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ESG 101: A Beginner's Primer on Environmental, Social, and Governance

ESG Explained: A Primer on Environmental, Social and Governance pillars for Sustainability

In today's increasingly interconnected world, the way we do business is evolving. It's no longer just about bottom lines and quarterly profits. Consumers, investors, and employees are demanding more from the companies they support. They want to know that these businesses are operating sustainably, ethically, and responsibly. This is where ESG comes in.


ESG Explained: A Framework for a Better Future


ESG stands for Environmental, Social, and Governance. It's a set of criteria used to assess a company's commitment to these three core areas:


Pillar 1: Environment

This pillar examines a company's relationship with the planet. The 'E' in ESG stands for Environmental criteria, focusing on a company's environmental impact. It examines how a business interacts with nature, addressing aspects like:


  • Carbon emissions

  • Energy efficiency

  • Waste management

  • Natural resource conservation

  • Pollution and emissions control

 

India, for instance, could lose $35 trillion in economic potential over the next 50 years due to unmitigated climate change, as per a report from Deloitte Economics Institute.


Pillar 2: Social

This pillar focuses on a company's impact on its stakeholders. The 'S' signifies Social criteria, which assess a company's relationships with its stakeholders, including:


  • Employee relations and diversity

  • Community engagement and philanthropy

  • Human rights policies

  • Product safety and quality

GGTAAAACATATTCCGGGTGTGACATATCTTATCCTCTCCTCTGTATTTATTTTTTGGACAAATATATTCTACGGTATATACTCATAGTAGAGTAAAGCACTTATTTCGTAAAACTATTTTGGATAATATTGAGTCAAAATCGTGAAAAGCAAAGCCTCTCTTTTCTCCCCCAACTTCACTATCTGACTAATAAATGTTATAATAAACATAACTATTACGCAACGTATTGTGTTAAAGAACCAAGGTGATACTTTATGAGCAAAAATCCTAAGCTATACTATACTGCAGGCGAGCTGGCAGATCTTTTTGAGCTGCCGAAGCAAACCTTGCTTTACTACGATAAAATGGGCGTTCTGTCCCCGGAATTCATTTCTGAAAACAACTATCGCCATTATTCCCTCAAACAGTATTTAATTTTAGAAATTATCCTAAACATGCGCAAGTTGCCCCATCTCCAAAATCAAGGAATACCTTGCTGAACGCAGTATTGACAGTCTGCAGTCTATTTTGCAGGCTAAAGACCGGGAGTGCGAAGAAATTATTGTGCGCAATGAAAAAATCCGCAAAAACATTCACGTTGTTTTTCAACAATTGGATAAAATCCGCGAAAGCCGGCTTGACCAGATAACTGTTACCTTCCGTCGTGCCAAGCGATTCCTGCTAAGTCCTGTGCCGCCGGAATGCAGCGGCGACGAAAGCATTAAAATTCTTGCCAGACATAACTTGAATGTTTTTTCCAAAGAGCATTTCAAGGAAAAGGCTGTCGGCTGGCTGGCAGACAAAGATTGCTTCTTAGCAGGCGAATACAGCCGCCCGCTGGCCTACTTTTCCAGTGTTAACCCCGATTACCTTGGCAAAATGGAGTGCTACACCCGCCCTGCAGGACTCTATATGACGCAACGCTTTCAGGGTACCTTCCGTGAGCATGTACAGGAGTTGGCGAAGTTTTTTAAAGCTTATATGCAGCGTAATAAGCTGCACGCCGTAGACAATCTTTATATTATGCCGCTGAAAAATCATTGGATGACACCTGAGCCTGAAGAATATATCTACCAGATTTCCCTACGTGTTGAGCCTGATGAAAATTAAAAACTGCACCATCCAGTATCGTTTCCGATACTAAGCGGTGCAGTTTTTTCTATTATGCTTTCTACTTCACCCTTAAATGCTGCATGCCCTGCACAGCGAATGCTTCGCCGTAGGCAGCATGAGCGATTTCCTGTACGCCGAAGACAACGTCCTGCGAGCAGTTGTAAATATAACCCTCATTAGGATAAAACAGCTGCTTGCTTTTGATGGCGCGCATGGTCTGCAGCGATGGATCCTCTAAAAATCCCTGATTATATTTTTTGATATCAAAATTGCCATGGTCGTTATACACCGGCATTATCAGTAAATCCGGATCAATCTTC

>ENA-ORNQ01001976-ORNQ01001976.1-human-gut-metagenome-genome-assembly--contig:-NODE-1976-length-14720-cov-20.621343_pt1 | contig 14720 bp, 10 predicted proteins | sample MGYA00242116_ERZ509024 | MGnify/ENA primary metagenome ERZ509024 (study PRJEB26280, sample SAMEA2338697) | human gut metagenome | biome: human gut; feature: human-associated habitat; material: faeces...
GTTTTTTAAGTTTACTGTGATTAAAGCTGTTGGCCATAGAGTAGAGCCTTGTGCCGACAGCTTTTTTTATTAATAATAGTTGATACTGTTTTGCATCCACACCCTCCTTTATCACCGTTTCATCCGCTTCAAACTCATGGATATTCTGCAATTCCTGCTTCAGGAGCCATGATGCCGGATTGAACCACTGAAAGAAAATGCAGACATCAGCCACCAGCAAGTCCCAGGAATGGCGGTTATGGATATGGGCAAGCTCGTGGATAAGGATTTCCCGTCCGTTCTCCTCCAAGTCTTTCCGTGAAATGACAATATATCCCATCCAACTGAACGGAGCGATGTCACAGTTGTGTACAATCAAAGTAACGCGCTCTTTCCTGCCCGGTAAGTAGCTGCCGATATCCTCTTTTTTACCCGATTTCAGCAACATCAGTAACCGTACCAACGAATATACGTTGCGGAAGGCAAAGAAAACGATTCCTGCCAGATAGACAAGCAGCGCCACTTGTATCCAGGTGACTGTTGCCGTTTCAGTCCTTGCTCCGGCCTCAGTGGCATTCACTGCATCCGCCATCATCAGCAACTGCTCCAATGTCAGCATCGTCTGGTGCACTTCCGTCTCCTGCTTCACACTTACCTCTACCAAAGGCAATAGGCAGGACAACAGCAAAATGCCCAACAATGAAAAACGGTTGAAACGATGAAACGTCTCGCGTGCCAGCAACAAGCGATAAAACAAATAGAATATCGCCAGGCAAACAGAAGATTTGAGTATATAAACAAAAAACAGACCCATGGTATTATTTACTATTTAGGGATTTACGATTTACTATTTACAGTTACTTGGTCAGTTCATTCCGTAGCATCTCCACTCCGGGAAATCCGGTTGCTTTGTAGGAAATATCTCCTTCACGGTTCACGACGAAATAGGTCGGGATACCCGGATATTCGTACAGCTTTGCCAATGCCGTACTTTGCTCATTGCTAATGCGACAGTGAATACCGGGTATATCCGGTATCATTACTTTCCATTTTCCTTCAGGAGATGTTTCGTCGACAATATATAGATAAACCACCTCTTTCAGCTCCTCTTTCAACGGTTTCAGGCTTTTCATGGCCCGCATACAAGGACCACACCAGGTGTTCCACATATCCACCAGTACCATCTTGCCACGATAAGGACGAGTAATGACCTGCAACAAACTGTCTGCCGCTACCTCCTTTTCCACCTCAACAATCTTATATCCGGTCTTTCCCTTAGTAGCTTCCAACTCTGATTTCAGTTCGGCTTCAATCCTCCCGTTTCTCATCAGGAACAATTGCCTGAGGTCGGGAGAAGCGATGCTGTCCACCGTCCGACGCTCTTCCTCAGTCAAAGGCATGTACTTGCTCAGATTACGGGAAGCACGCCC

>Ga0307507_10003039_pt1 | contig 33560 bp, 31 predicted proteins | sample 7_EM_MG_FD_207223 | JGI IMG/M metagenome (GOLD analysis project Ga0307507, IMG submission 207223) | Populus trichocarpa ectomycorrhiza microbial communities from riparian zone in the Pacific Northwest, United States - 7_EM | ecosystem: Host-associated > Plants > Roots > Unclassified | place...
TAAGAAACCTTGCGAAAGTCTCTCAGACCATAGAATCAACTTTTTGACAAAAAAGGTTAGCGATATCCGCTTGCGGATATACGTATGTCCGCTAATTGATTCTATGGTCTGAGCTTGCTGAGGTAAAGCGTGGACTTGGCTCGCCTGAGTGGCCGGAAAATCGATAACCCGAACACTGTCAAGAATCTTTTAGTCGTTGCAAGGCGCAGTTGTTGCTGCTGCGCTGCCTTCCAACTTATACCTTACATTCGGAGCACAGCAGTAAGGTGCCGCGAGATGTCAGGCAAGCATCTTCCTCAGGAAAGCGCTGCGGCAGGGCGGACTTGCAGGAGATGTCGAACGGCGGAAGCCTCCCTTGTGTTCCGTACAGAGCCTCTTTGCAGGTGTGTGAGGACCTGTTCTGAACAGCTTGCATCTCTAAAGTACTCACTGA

• Customer satisfaction


A 2022 McKinsey & Company report stated that companies with diverse leadership teams have a 25% higher chance of outperforming their less diverse counterparts.


Pillar 3: Governance

This pillar delves into a company's internal practices and decision-making processes. The 'G' stands for Governance criteria, which examines the company's leadership, management structures, and internal controls. Governance factors include:


  • Board diversity and structure

  • Executive compensation

  • Transparency and ethics

  • Anti-corruption policies

  • Shareholder rights


By considering these three pillars, ESG provides a more comprehensive picture of a company than traditional financial metrics alone.


Why do companies care about ESG?


The rise of ESG is driven by a confluence of powerful forces:


  • Growing awareness of global challenges: Climate change, social inequality, and economic instability are increasingly top-of-mind for consumers and investors alike. They're looking for companies that are part of the solution, not the problem.

  • Shifting investor priorities: Traditional financial metrics alone no longer paint the whole picture. Investors are recognizing that ESG factors can have a significant impact on a company's long-term financial performance.

  • Regulatory landscape: Governments around the world are increasingly implementing ESG reporting requirements and regulations, further solidifying their importance.


Why ESG Matters: The Ripple Effect of Conscious Choices


The rise of ESG is driven by a growing awareness of the interconnectedness of our world. We are facing unprecedented challenges, from climate change and resource scarcity to social inequality and political instability. Businesses and organizations have a crucial role to play in addressing these challenges. By adopting ESG principles, companies can: